Wednesday, June 11, 2008


I remember an awkward experience
the evening before my wedding day
my mother quietly asked if I,
soon to be married, knew about IT?
I guessed she meant the birds and the bees
or the S word not spoken aloud in her day
quickly assuring her that I knew, she left
relieved that her parental duty was done

Actually I knew very little about anything
only the brief facts explained in textbooks
or special segregated lectures in school
with embarrassing anatomical diagrams
Being an only child of a widowed mother
I wasn’t acquainted with the male anatomy
so my studies in art museums of nude statues
met two needs––scholastic and IT information

When I’d started my menstral periods
I frantically thought I was sick or dying
my mother hadn’t thought to prepare me
because menstration was connected to IT
I’d thought and wondered a lot about the subject
frequently discussed among my friends and
laughed about at late night slumber parties,
all of us were curious and mystified

Did our parents really do IT
we guessed so, because we were all born
but did they only do IT once or twice
in a lifetime just to have another baby?
What a truly intriguing topic,
someone always had some new tidbit
for our growing collection of erroneous
facts fed by our wild imaginations 

Boys in high school bragged about IT,
while girls wondered why embarrassed parents
worried about our dating relationships
but didn't speak of the facts of life
Nowadays our society is more open––too open,
as viagra ads fill the newscasts and scantily clad
bedroom scenes leave little to the imagination
we’re overloaded, tired of hearing about IT


  1. This is such a great post, Lin. I loved reading about IT.

  2. If we can only talk about IT comfortably, like food, we can talk about dangers of IT like eating bad food killing you eventually,or nice and appropriate part of IT, as long as IT stays hidden will be used and abused by big companies to make more money and intrigue young people with the most natural thing and the oldest act of most every being in the world. If we can talk about it we can respect it and raise healthy children with out fear of IT who wont be sold to drug companies, in the name of doing IT.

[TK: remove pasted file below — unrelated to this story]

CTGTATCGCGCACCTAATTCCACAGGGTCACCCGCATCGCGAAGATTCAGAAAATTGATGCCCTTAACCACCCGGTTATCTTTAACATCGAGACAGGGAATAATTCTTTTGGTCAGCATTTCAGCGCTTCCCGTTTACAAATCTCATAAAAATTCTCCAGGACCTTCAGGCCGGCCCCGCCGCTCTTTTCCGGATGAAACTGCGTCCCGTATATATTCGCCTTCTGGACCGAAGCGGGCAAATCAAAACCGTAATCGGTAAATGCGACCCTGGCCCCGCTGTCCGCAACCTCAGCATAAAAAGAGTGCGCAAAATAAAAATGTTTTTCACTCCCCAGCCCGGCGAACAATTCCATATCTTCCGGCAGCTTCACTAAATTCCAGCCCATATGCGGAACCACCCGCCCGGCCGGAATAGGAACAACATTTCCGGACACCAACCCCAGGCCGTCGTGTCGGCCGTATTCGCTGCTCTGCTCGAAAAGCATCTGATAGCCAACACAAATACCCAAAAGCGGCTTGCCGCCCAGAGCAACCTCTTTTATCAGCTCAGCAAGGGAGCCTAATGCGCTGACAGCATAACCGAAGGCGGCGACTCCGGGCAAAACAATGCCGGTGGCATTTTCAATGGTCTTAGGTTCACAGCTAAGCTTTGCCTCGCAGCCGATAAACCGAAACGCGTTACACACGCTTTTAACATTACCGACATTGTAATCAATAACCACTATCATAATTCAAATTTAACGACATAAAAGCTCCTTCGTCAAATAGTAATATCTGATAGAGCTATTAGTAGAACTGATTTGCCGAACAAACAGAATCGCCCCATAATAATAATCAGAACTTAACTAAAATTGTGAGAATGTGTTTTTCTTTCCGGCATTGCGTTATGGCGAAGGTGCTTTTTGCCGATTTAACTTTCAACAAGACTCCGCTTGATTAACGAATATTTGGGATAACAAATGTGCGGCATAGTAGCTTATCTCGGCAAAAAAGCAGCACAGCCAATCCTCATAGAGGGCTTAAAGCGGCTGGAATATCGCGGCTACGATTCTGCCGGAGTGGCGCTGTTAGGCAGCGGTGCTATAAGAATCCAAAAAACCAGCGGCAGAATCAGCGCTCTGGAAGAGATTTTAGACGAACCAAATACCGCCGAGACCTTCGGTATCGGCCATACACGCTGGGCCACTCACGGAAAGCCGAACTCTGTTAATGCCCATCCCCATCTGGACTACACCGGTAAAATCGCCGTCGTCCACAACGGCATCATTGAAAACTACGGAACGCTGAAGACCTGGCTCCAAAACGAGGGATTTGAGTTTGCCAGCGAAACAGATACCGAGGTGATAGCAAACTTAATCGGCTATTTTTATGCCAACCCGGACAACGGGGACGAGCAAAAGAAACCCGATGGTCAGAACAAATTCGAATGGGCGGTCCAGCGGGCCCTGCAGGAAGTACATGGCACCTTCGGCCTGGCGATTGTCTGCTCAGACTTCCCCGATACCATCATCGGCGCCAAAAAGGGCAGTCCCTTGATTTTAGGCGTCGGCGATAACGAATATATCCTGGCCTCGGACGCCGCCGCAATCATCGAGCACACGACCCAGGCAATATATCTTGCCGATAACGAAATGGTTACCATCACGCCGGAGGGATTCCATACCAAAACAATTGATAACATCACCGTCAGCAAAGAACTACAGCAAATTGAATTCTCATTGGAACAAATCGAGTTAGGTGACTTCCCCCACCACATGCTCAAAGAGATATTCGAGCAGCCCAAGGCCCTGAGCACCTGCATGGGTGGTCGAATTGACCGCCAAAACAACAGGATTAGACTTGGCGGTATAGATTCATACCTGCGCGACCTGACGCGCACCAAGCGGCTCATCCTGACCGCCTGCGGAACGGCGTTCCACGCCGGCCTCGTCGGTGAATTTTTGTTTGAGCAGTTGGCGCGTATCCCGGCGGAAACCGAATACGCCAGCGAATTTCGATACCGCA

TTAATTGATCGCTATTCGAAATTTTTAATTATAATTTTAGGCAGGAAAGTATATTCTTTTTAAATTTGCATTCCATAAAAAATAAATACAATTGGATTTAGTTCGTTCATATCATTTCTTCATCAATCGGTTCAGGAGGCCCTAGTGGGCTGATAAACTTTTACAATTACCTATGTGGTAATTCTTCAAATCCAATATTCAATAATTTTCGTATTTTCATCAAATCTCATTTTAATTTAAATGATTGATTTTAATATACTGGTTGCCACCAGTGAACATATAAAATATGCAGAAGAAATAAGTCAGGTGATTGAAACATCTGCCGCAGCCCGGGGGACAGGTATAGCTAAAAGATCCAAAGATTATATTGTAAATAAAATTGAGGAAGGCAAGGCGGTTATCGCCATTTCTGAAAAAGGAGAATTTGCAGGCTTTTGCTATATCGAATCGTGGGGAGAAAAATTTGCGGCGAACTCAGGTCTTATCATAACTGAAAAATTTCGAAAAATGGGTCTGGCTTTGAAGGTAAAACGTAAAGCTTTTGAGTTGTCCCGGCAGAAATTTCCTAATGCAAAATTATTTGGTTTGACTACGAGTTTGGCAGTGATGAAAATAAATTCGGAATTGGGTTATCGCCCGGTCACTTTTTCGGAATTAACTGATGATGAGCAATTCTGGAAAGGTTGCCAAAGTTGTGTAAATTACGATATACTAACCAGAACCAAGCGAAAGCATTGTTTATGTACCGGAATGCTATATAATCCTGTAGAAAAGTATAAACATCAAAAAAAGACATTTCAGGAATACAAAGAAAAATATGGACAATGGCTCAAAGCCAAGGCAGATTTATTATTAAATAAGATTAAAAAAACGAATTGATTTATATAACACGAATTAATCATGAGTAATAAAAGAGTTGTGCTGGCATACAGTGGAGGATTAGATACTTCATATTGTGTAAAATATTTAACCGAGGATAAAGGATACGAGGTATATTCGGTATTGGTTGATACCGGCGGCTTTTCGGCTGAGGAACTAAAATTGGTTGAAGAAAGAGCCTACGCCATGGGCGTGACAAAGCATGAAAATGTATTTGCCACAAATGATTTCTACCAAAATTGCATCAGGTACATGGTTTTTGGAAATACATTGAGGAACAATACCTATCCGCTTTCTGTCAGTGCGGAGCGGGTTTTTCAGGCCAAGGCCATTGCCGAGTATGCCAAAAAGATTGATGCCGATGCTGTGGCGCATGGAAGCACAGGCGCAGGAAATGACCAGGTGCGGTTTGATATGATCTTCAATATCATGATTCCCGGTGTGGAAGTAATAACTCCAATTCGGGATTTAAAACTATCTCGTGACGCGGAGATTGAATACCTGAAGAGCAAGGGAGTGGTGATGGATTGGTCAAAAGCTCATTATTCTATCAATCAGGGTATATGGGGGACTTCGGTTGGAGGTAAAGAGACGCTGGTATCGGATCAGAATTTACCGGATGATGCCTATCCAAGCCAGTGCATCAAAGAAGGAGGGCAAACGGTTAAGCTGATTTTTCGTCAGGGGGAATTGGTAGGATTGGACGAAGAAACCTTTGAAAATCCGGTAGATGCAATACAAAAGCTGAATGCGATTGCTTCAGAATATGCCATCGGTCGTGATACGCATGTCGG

mom you are getting pretty bold here.. I loved this one.

  3. I too am tired of hearing about IT all the time: commercials for feminine products, pills for guys, cleavage used to try and sell everything from boats to soft drinks, and television shows where couples have IT then decide to try and get to know each other.

    I'm the wrong generation I guess. I think there are a few things that should remain a bit private.

  4. I'll never forget the day that my mom decided she needed to give me the big "S" talk about "IT". She told me that sometimes she and daddy liked to take showers together. End of discussion. That was the sum and total of my sex education outside the classroom. And, somehow, she was always so proud that she taught me and prepared me for my wedding night. Oh...she did mention that she didn't understand why men were so proud of something so ugly. I thought it was an odd thing to say.

    And then along came my daughter. I didn't tell her much either, I guess. Well, I did. But, Wayne and I thought we were modern and sophisticated about the whole thing. so we told our kids when they were so young they didn't have a clue what we were talking about. And since we'd talked openly when they were toddlers, I guess we didn't feel the need to do a follow up discussion when they were at an age to catch the drift of the conversation. Wayne was/is a child phychologist and the professional thought of the time was that you could talk freely with your children from the time they were tiny and they would absorb what they were ready for and sluff off the rest. I'm pretty sure opinions have altered on that. Wayne left all "IT" duties to me after the kids reached 7... and I can tell you that they "sluffed" off just about everything. But, Chandi and my boys have always been comfortable talking to me about "IT" since they grew into adulthood. And, my mom and I finally got to the point where we didn't feel awkward talking about birds, bees, and how babies are made.

    I agree completely! I DO wish they'd keep some of the intimate details of other peoples sexual habits and/or difficulties off the air waves. I've never found it appealing to watch other people gyrate and copulate. And there are precious few women who have really pretty cleavage so I don't know why in the heck so many want to show off their lack of, wrinkled, over stuffed, or pendulous udders. Did I really say that? oops! I'm sort of sorry.